How to Add Key-Value Pairs to Objects in JavaScript

JavaScript stands as a pillar of modern web development, driving the dynamic, interactive websites that we interact with daily. Among its many features, JavaScript’s object-oriented structure offers a powerful way to organize and manipulate data.

You might be familiar with objects in JavaScript, a versatile data structure that allows the storage of multiple values in a single variable. This guide is all about interesting ways to add key-value pairs to these objects, a task that’s essential but might sometimes seem a bit tricky. Let’s dive in and explore this together!

In this post, we will be looking at the following 3 ways to add key-value pairs to objects in JavaScript:

  • By using Dot notation
  • By using Bracket notation
  • By using Object.assign() method

Let’s explore each…

#1 – By using Dot notation

By using Dot notation

In JavaScript, you can add key-value pairs to an object using dot notation by just specifying the object name, followed by a dot, the key name, an equal sign, and the value. Here’s an example:

var myObject = {};
myObject.key = "Value";

How it works

Dot notation in JavaScript allows us to access or set the properties of objects. In the above example, an empty object is created and a new key-value pair is added to it using dot notation.

  • First, an empty object, ‘myObject’, is created.
  • Then, dot notation is used to add a new property (or key), ‘key’, to the object. This is done by writing ‘myObject.key’.
  • The equal sign is used to assign a value to this key. In this case, the string ‘Value’ is assigned to ‘key’.
  • Now, ‘myObject’ has one property, ‘key’, which holds the value ‘Value’.

#2 – By using Bracket notation

By using Bracket notation

In JavaScript, bracket notation enables you to add key-value pairs to objects dynamically. This is particularly useful when the property names are not known until runtime. Here’s an example:

let obj = {};
let key = 'property1';
let value = 'value1';
obj[key] = value;

How it works

What this code does is create an empty object (obj), defines a key (property1) and a value (value1), and then uses bracket notation to add this key-value pair to the object.

  • Step 1: An empty object obj is initialized. So, obj = {}.
  • Step 2: The key and value are defined. Here, key = ‘property1’ and value = ‘value1’.
  • Step 3: The key-value pair is added to the object using bracket notation. obj[key] = value is equivalent to obj[‘property1’] = ‘value1’. This adds a new property ‘property1’ to the object obj with the assigned value ‘value1’.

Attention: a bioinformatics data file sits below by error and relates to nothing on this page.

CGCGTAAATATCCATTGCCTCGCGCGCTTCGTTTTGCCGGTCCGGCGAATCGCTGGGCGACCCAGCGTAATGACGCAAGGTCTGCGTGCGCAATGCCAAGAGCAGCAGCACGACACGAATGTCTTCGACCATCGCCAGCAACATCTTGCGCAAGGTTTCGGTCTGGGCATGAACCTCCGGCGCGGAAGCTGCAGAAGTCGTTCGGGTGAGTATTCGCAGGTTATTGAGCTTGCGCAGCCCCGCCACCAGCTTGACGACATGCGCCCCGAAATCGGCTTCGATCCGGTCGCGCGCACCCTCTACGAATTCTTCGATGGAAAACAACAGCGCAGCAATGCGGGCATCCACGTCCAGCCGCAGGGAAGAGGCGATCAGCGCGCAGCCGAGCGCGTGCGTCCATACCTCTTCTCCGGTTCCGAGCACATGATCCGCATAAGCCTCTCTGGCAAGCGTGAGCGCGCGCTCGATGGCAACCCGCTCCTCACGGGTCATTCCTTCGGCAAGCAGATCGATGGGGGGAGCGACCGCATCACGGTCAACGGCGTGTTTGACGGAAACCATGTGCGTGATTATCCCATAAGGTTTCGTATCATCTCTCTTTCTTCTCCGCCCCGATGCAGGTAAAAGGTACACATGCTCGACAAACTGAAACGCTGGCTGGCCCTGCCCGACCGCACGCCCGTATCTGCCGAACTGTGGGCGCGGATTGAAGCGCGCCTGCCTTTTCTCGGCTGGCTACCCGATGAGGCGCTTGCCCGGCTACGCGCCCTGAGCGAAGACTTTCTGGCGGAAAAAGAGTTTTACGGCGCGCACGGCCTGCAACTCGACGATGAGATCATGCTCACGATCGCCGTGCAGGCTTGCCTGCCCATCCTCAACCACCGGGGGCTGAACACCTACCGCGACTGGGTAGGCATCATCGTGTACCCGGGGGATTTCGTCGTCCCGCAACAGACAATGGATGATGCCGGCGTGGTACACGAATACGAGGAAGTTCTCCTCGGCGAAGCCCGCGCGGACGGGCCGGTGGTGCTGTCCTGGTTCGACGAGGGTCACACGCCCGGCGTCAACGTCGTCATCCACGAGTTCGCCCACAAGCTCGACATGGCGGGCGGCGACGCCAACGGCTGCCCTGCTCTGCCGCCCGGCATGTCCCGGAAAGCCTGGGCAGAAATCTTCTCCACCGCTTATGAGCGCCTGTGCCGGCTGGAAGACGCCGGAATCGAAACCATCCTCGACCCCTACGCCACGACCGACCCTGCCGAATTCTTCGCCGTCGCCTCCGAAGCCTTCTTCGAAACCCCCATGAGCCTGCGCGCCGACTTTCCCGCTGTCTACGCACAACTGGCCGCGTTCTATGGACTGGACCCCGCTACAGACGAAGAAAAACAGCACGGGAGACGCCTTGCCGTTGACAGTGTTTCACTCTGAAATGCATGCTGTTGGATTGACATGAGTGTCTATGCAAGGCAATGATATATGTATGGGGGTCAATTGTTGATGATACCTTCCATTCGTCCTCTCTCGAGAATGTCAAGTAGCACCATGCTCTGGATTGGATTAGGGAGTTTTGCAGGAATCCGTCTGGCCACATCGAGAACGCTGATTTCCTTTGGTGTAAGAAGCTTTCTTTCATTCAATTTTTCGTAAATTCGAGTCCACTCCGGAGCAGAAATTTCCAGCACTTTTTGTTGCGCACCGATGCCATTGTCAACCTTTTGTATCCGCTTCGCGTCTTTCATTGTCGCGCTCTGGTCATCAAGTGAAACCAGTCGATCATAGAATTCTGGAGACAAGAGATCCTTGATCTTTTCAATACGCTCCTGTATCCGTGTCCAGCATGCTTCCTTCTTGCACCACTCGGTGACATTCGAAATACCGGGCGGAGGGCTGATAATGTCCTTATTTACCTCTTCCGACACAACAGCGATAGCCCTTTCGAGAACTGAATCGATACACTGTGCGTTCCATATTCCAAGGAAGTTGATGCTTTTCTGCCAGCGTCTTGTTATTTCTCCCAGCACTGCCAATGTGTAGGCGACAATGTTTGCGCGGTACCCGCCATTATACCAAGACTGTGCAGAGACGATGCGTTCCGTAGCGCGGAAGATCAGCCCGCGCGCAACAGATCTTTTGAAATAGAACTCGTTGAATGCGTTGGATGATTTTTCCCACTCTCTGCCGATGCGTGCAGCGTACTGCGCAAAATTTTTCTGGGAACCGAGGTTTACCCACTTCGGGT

• Step 4: Now, if you log obj to the console, you should see {property1: ‘value1’}.

Using bracket notation, you can add properties to objects dynamically, even with property names that might not be valid variable identifiers or are only available as strings at runtime.

#3 – By using Object.assign() method

By using Object.assign() method

The Object.assign() method in JavaScript allows you to copy values from one or more source objects to a target object. It’s a useful method for adding new key-value pairs or updating existing pairs in an object. Let’s understand this better with an example.

let obj1 = { a: 1, b: 2 };
let obj2 = { c: 3, d: 4 };
let result = Object.assign(obj1, obj2);

How it works

The Object.assign() method copies properties from one or more source objects (obj2 in our case) and adds them to a target object (obj1 in our case). The method returns the target object which now includes properties from the source object(s).

  • Step 1: We create two objects, obj1 with properties a and b, and obj2 with properties c and d.
  • Step 2: We use Object.assign() and pass obj1 as the target object and obj2 as the source object.
  • Step 3: Object.assign() iterates over the properties in the source object(s) and copies them to the target object. If a property already exists on the target object, it is updated with the new value.
  • Step 4: The method returns the target object with the added or updated properties. In our case, the result object will now be { a: 1, b: 2, c: 3, d: 4 }.


In conclusion, adding key-value pairs to objects in JavaScript is a straightforward process that can greatly enhance data management. It’s as simple as using dot notation or bracket notation, and it opens up vast possibilities for dynamic data interaction.

Remember, while working with objects in JavaScript, it’s important to keep track of your keys and values. Consistency and practice in manipulating objects will make your coding journey smoother and more efficient.

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